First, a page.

Johann Kaspar Lavater and Goethe sketched physiognomical notions into what was widely accepted as a scientific system. (check reference 7 on p.59)

p.60.

There is a natural union between physical and moral excellence. Beauty and ugliness have a strict connection with the moral constitution of the Man.  The virtue beautifies, and vice renders a man ugly.

p64. Differences between Physiognomy and Pathognomy.

The first was directed toward the interpretation of human powers and faculties discernible in the solid parts of the body and the inaction of those which are movable, while the second aimed at the interpretation of passions as the can be traced in the motions of the movable parts.

Physiognomy

–    Man as he is in general

–    What he can or cannot be.

Pathognomy

–    What he is in the present.

–    What he wishes or does not wish to be.

MAN AND ANIMALS

p.68

Nature forms us, but we transform her work, and this metamorphosis becomes a second nature.

p.69. Fashion as a form of torture (represented as a chamber of torture) Woman reflected in a mirror. fig. 67.

 

THE THEME OF LOS CAPRICHOS.

Announcement of the Caprichos.

A Collection of Prints of Capricious Subjects, Invented and Etched by Don Francisco Goya. Since the artist is convinced that the censure of human errors and vices (though they may seem to be province of Eloquence and Poetry) may also be the object of Painting, he has chosen as subjects adequate for his work, from the multitude of follies and blunders common in every civil society, as well as from the vulgar prejudices and lies authorized by custom, ignorance or interest, those that he has thought most suitable matter for ridicule as well as for exercising the artificer’s fancy.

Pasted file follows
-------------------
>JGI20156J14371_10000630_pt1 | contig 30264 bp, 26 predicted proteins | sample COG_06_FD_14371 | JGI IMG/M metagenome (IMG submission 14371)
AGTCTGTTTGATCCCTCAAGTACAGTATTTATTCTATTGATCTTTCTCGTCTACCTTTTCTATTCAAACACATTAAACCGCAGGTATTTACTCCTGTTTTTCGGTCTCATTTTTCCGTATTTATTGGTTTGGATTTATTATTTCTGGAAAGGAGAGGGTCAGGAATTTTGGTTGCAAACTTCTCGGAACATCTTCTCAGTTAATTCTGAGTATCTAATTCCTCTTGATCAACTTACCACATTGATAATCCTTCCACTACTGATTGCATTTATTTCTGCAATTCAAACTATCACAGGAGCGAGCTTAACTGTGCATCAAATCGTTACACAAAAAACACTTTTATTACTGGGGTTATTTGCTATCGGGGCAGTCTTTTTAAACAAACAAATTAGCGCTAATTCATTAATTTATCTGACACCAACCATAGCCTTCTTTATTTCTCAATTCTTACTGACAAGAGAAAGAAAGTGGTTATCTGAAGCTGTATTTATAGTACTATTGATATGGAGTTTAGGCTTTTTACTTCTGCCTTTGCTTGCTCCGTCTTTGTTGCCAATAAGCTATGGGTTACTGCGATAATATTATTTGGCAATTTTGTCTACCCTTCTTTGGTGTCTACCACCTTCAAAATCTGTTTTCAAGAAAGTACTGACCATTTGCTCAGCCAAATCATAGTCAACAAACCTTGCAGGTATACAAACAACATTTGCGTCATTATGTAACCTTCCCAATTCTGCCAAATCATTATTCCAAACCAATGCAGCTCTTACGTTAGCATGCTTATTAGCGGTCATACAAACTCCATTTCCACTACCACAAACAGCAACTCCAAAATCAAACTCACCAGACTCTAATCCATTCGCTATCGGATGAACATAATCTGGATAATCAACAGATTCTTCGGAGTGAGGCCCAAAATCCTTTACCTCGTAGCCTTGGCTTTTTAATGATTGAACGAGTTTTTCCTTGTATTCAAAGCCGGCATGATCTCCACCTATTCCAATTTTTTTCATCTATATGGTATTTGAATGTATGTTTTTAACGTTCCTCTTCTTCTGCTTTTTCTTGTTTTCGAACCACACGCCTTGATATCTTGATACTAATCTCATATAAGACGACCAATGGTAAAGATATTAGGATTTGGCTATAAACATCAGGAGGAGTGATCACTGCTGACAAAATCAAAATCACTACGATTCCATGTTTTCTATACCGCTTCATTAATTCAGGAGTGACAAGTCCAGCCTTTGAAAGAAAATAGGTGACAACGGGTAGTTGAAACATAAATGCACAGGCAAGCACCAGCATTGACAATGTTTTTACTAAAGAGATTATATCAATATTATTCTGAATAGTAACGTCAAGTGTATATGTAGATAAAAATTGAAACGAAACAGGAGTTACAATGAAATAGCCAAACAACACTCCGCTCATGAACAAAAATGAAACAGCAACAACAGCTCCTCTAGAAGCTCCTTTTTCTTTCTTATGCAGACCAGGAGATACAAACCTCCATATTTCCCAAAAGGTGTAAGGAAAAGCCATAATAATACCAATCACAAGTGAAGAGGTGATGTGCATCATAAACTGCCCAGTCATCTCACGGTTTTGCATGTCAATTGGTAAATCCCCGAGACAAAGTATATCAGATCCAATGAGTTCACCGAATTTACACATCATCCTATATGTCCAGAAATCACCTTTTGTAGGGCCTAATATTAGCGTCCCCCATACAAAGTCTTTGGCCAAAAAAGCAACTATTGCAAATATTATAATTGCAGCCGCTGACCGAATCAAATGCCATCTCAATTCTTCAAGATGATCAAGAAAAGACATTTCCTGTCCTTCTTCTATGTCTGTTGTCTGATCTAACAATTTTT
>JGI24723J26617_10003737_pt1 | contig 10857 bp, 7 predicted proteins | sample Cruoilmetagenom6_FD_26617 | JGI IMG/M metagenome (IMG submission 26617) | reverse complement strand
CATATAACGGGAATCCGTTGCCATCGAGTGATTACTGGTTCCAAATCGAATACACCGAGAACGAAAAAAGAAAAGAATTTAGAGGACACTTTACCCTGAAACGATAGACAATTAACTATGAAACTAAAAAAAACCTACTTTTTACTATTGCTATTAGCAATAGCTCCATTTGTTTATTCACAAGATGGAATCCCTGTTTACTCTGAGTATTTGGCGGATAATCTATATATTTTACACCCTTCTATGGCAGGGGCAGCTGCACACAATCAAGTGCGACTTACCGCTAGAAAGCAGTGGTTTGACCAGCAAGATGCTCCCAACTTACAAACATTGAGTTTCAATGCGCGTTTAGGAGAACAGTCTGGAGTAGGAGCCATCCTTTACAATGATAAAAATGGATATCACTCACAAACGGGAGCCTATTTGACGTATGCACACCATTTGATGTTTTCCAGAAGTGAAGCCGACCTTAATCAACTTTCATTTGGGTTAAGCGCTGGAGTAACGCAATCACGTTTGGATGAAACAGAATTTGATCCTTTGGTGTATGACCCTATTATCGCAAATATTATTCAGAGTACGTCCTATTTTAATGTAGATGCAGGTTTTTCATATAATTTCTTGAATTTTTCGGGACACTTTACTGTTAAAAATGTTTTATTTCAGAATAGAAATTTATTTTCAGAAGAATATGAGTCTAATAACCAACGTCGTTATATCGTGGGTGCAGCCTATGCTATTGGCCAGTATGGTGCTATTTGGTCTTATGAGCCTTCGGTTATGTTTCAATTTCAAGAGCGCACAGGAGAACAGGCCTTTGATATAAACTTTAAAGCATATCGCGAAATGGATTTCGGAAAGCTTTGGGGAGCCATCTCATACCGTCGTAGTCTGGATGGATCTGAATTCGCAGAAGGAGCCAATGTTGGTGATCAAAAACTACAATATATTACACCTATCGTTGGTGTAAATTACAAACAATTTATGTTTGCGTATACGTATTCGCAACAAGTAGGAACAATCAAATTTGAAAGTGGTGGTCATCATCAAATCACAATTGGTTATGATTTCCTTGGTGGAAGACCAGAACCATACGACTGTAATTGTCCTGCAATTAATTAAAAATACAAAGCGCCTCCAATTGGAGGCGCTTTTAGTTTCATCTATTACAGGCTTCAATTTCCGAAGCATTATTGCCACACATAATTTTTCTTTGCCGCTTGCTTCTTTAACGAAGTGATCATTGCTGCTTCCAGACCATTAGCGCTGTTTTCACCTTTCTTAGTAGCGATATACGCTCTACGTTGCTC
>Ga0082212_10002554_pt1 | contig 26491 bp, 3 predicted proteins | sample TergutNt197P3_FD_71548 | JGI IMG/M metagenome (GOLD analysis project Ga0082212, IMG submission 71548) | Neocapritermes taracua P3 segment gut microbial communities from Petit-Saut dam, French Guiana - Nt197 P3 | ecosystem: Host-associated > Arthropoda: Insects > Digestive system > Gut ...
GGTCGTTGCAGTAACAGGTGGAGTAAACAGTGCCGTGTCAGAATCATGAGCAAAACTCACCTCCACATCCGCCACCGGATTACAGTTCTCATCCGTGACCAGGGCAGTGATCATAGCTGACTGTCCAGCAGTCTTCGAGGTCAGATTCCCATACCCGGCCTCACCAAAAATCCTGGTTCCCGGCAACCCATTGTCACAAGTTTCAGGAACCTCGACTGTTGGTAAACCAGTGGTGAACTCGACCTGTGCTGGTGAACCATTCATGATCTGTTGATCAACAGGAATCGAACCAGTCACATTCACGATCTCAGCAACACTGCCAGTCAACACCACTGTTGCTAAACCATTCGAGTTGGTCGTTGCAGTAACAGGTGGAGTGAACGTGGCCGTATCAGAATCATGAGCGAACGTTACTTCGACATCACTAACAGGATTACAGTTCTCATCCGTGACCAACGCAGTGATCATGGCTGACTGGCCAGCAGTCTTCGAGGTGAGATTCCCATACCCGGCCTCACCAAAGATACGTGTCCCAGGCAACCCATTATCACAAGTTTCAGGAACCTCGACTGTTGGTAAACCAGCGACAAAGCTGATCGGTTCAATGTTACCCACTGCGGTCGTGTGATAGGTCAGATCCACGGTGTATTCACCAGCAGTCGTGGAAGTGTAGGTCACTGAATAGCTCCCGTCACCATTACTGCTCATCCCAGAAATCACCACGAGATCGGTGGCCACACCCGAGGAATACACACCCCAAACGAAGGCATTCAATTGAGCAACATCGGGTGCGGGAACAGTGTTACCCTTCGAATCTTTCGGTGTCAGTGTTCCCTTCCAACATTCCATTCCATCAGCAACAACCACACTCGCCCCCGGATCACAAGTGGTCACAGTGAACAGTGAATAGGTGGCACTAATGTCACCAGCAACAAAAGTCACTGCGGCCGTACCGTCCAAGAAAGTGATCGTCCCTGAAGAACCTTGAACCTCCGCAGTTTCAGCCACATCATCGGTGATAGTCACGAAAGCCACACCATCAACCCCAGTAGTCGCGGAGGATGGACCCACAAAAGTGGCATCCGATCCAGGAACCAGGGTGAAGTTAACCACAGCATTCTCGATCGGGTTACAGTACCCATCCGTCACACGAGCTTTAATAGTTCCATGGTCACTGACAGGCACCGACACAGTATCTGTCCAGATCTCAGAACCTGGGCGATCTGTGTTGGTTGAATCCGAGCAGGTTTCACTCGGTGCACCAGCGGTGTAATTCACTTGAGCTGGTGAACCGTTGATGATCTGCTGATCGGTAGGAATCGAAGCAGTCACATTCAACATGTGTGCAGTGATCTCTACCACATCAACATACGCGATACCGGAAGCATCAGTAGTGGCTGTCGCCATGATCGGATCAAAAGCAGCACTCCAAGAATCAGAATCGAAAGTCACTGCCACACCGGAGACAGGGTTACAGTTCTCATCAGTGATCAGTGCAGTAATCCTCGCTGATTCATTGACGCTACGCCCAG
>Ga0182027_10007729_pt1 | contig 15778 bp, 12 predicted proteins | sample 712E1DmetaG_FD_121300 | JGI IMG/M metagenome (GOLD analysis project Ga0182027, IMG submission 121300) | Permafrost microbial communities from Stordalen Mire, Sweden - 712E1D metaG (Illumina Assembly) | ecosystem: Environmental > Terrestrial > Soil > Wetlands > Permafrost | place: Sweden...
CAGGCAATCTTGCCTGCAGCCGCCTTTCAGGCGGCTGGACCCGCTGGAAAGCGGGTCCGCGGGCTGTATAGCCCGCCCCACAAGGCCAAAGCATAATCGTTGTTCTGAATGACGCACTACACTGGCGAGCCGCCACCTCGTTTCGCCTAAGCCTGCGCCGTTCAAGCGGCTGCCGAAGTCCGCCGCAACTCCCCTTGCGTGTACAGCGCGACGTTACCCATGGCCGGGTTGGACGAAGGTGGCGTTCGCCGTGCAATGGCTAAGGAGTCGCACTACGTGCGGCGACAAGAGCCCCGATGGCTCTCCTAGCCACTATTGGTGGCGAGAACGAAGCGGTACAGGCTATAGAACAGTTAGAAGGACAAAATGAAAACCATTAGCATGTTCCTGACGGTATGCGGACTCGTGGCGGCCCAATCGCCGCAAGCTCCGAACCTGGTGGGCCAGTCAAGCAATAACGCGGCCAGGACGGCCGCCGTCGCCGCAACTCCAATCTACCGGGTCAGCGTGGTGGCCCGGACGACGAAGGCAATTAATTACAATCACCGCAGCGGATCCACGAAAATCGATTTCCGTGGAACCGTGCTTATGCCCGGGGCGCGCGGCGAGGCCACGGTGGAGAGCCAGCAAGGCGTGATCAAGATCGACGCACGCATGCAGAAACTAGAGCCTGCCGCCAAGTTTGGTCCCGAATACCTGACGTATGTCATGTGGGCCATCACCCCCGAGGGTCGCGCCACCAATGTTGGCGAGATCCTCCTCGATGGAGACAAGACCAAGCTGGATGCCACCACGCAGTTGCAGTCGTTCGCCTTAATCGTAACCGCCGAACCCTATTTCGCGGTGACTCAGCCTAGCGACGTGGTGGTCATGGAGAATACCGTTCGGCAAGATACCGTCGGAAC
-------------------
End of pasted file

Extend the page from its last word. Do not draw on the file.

Since the majority of the objects represented in this work are ideal, it may not be too daring to expect that their defects will perhaps meet with forgiveness on the part of connoisseurs as they will realize that the artist has neither followed the examples off others, nor been able to copy from nature. And if imitating Nature is as difficult as it is admirable when one succeeds in doing so, some esteem must be shown toward him who, holding aloof from her, has had to put before the eyes forms and attitudes that so far have existed only in the human mind, obscured and confused by lack of illustration, or excited by the unruliness of passions.

One would be assuming too much ignorance of the fine arts, if one were to warn the public that in none of the compositions which form this series has the artist had in mind any one individual, in order to ridicule particular defects. For truly, to say so would mean narrowing overmuch the boundaries of talent, and mistaking the methods used by the arts of imitation in producing perfect works.

Painting (like Poetry) chooses from the universal what it considers suitable to its own ends: it reunites in a single fantastic personage circumstances and characteristics that nature has divided among many. From such a combination, ingeniously arranged, results the kind of successful imitation for which a good artificer deserves the title of inventor and not that of servile copyist.

Diario de Madrid, on Wednesday, February 6th, 1799.

P.78. (script in fig. 173) “The artist dreaming. His only purpose is to banish harmful, vulgar beliefs, and to perpetrate in his work of caprices the solid testimony of truth”.

p.78 & 79. Goya on the meaning of Los Caprichos. (published in Diario de Madrid) February 6th 1799.

–    If imitating nature is as difficult as it is admirable when one succeeds in doing so, some esteem must be shown toward him

  1. 81 Imagination, deserted by reason, begets impossible monsters. United with reason, she is the mother of all arts, and the source of their wonders,

To check: Addison’s essay “Pleasures of imagination”

p.84 As a Rationalist, he was providing the accuracy of his satirical fancy and the legibility of his plastic language. He did not hesitate to make easier for others the task of understanding his work.

 

THE FIRST PART:

Dream scenes. Dream Atmosphere.

  1. 97. Animals acting like human fools (fig. 159, 161, 164, 167, 169 & 171).